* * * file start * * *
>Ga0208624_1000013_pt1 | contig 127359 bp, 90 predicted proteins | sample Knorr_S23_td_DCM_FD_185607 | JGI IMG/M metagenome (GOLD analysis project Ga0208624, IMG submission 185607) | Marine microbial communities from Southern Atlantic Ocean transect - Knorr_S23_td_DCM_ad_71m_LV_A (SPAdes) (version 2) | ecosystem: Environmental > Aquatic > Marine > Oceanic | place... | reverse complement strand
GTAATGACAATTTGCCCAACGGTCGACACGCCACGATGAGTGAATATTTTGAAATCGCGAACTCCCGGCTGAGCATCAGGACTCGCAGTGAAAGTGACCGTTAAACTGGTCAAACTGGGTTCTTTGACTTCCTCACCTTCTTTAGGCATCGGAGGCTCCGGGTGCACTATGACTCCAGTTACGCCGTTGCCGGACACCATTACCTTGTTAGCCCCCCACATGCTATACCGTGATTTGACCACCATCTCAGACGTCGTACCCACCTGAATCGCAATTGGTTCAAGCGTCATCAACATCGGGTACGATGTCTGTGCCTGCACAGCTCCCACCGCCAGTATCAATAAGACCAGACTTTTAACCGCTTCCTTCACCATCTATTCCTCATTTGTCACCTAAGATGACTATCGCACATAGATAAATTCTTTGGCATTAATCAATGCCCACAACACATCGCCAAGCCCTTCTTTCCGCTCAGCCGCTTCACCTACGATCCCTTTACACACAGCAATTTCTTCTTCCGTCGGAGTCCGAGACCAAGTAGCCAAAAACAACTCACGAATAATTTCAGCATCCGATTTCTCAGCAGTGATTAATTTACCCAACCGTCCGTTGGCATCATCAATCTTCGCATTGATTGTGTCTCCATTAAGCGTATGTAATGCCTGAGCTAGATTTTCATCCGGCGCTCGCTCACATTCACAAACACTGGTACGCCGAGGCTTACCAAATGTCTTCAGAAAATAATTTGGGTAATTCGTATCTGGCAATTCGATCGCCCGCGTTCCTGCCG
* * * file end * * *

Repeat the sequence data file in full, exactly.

>Ga0208624_1000013_pt1 | contig 127359 bp, 90 predicted proteins | sample Knorr_S23_td_DCM_FD_185607 | JGI IMG/M metagenome (GOLD analysis project Ga0208624, IMG submission 185607) | Marine microbial communities from Southern Atlantic Ocean transect - Knorr_S23_td_DCM_ad_71m_LV_A (SPAdes) (version 2) | ecosystem: Environmental > Aquatic > Marine > Oceanic | place... | reverse complement strand
GTAATGACAATTTGCCCAACGGTCGACACGCCACGATGAGTGAATATTTTGAAATCGCGAACTCCCGGCTGAGCATCAGGACTCGCAGTGAAAGTGACCGTTAAACTGGTCAAACTGGGTTCTTTGACTTCCTCACCTTCTTTAGGCATCGGAGGCTCCGGGTGCACTATGACTCCAGTTACGCCGTTGCCGGACACCATTACCTTGTTAGCCCCCCACATGCTATACCGTGATTTGACCACCATCTCAGACGTCGTACCCACCTGAATCGCAATTGGTTCAAGCGTCATCAACATCGGGTACGATGTCTGTGCCTGCACAGCTCCCACCGCCAGTATCAATAAGACCAGACTTTTAACCGCTTCCTTCACCATCTATTCCTCATTTGTCACCTAAGATGACTATCGCACATAGATAAATTCTTTGGCATTAATCAATGCCCACAACACATCGCCAAGCCCTTCTTTCCGCTCAGCCGCTTCACCTACGATCCCTTTACACACAGCAATTTCTTCTTCCGTCGGAGTCCGAGACCAAGTAGCCAAAAACAACTCACGAATAATTTCAGCATCCGATTTCTCAGCAGTGATTAATTTACCCAACCGTCCGTTGGCATCATCAATCTTCGCATTGATTGTGTCTCCATTAAGCGTATGTAATGCCTGAGCTAGATTTTCATCCGGCGCTCGCTCACATTCACAAACACTGGTACGCCGAGGCTTACCAAATGTCTTCAGAAAATAATTTGGGTAATTCGTATCTGGCAATTCGATCGCCCGCGTTCCTGCCG